by Roseann Cane
Of the many reasons I have a special fondness for Albany’s Capital Repertory Theatre, one is theRep’s commitment to promoting new plays by less-than-well-known playwrights. Through their Next Act! New Play Summit, playwrights submit their work blindly–that is, without their names on the script–to have their plays considered for selection by a team of theater professionals. The theater then hosts readings of the chosen plays.
Meridith Friedman was one of more than 500 playwrights who submitted their works for the 2017 Summit, and her play, Your Best One, became a favorite of the team, as well as the director, actors, and audience of the subsequent reading. Unlike most of the plays selected through this process, Your Best One is not a World Premiere (it was first produced in Chicago), but it is an East Coast Premiere.
Your Best One, the story of a contemporary family, each member gingerly navigating relationships through a tangle of all-too-human flaws, has a first-rate cast of five. David, (Michael McCorry Rose), the adoptive father of a rambunctious, sensitive teenager, Josh (Jake Goodman), has a surprise visit from his former partner Richard (James Lloyd Reynolds). Eight years earlier, Richard left the relationship just as he and David were preparing to adopt Josh. David went ahead with the adoption as a single parent.
Richard’s sister Laura (Kate Wetherhead) has maintained a Facebook friendship with David.Through her, Richard has learned that David is in the throes of a health crisis; hence, the surprise visit. Richard is a physician, well connected with medical specialists. Richard also has his hands full, taking care of his ailing, elderly father Oscar (Lenny Wolpe).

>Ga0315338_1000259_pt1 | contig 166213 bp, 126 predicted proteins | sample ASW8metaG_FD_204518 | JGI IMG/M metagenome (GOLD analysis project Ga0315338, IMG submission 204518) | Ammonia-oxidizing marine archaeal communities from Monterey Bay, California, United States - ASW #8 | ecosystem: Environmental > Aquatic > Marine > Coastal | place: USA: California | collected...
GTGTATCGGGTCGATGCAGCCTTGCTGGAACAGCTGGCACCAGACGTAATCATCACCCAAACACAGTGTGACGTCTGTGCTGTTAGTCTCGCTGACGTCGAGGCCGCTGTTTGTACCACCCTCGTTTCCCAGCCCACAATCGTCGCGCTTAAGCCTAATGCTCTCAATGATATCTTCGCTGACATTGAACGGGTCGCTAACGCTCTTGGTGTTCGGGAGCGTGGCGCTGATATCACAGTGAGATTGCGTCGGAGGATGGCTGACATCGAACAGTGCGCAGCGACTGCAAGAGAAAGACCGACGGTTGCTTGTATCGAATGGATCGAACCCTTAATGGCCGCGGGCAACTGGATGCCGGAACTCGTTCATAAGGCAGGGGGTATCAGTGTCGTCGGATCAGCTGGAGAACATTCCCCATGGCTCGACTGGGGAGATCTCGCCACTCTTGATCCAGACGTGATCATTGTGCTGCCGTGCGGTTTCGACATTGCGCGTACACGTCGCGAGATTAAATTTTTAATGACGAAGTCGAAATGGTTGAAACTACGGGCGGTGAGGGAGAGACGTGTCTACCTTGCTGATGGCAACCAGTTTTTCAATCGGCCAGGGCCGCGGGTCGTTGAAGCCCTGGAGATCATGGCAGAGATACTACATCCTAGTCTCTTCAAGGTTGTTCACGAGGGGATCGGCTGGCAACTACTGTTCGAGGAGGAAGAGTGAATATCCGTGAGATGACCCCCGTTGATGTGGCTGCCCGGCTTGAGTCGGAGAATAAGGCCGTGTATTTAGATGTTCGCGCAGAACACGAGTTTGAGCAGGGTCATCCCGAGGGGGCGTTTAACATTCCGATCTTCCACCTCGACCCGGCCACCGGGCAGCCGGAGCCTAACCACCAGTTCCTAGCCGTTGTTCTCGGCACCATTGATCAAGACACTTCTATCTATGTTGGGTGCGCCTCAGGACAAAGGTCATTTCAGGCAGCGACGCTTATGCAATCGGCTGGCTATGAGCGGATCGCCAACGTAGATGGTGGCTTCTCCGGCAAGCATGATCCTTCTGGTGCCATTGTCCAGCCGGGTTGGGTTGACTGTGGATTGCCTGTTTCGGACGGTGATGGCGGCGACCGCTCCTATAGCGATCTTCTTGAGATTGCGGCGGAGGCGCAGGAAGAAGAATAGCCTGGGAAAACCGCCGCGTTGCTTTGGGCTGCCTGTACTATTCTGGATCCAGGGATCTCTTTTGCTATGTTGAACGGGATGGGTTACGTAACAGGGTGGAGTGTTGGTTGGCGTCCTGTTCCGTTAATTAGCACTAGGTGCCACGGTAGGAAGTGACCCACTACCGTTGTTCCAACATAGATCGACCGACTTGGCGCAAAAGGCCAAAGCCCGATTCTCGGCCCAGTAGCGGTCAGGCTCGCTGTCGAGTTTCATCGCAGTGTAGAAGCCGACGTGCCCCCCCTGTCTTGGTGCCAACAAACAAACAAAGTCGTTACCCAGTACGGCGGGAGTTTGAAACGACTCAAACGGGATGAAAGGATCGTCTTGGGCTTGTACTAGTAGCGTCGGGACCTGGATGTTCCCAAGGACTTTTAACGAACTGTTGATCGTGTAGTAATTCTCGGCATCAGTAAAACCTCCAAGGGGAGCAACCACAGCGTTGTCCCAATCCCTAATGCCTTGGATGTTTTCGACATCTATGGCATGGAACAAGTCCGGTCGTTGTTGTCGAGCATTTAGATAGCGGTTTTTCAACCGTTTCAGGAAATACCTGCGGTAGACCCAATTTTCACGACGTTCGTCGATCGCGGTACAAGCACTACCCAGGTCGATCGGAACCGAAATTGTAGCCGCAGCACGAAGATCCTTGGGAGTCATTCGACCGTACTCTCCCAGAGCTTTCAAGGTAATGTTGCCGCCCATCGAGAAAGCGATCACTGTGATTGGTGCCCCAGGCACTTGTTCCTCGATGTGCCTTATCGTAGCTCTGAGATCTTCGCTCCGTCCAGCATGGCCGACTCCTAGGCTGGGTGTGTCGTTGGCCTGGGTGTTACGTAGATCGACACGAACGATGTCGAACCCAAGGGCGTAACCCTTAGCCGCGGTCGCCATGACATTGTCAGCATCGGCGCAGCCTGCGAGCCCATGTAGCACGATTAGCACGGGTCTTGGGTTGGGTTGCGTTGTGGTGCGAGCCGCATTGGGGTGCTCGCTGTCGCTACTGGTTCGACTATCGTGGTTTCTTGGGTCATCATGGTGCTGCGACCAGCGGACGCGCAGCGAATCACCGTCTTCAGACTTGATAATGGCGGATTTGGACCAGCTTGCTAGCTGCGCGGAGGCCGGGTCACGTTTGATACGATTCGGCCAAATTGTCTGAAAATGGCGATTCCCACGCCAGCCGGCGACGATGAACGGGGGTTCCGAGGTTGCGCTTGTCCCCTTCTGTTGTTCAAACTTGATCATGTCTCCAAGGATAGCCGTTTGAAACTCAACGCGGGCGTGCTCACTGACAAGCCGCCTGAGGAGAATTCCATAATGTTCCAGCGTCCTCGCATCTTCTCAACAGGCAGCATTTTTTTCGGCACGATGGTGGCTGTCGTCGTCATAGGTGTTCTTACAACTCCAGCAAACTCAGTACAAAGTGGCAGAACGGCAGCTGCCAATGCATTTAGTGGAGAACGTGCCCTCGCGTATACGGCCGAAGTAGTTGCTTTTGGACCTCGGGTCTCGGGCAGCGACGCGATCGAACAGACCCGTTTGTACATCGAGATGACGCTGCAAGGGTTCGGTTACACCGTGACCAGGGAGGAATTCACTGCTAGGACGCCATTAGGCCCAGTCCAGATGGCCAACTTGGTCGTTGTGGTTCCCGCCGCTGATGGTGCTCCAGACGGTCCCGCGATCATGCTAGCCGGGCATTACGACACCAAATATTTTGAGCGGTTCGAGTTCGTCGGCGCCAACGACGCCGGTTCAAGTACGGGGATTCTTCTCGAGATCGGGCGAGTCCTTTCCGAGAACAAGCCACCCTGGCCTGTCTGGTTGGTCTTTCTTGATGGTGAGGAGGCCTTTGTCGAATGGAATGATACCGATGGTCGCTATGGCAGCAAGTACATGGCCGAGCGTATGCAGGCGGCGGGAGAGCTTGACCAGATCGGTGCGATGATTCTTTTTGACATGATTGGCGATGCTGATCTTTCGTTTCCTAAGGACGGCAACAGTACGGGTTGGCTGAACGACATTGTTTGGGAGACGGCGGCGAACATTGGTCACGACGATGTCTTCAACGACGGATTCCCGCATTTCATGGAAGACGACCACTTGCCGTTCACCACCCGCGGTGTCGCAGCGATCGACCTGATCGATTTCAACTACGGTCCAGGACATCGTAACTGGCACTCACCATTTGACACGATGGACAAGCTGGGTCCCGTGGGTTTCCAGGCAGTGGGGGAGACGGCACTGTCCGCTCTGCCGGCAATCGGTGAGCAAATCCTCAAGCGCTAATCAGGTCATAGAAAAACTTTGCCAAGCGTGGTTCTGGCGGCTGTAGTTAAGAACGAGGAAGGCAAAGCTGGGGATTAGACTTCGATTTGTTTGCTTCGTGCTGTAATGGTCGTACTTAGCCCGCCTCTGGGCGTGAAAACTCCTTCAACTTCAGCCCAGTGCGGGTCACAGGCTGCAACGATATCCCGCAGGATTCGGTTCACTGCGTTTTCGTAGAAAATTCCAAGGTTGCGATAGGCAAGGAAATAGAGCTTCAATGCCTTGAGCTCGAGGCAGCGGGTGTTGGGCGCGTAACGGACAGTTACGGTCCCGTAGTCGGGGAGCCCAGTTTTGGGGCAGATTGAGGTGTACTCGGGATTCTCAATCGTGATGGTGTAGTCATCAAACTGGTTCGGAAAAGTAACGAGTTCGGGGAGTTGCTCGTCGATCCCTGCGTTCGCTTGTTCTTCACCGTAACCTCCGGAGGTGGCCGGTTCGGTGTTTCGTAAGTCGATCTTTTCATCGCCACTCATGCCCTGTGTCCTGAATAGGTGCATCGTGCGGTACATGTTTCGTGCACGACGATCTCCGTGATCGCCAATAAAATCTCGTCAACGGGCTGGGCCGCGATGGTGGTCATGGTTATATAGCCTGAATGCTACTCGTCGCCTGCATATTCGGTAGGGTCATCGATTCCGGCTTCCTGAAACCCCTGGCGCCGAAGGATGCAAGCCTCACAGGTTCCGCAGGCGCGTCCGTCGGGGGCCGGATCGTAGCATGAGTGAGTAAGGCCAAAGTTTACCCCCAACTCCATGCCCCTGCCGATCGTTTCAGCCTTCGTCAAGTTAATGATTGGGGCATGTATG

It is not difficult to imagine the various machinations when you consider the connections among the characters…the remorseful lover; the abandoned partner; the brash, confused teenager; and so on. Moreover, Laura is in the midst of a messy divorce and child-custody battle. An attorney as her father had been, she carries wounds created by his constant belittlement of her. As I watched this beautifully produced play, I found myself conflicted. I always enter a theater wanting to love what I see, but despite the fine work onstage, the plot felt familiar and formulaic. I was wincing at too many ill-fitting laugh lines and clumsy attempts at humor. For example, there is a scene where the family, most of whom are Jewish, decides to traditionally mourn the death of a loved one. Richard, we learn, has asked an unseen health-care aide to buy a Yahrzeit (memorial) candle and a supply of yarmulkes (skullcaps). Richard opens a large brown-paper bag and pulls out a tall, colorful saint candle, followed by a stack of cone-shaped birthday hats with elastic chin straps. Worse, the amused mourners gamely don the birthday hats and keep them on for the rest of the scene. What a distraction this was! Aside from the narrow-minded, cringeworthy implication that the caregiver was childlike or uneducated, I just couldn’t believe that the sophisticated family would have sent this unseen person on an errand for accoutrements needed for a sacred ceremony.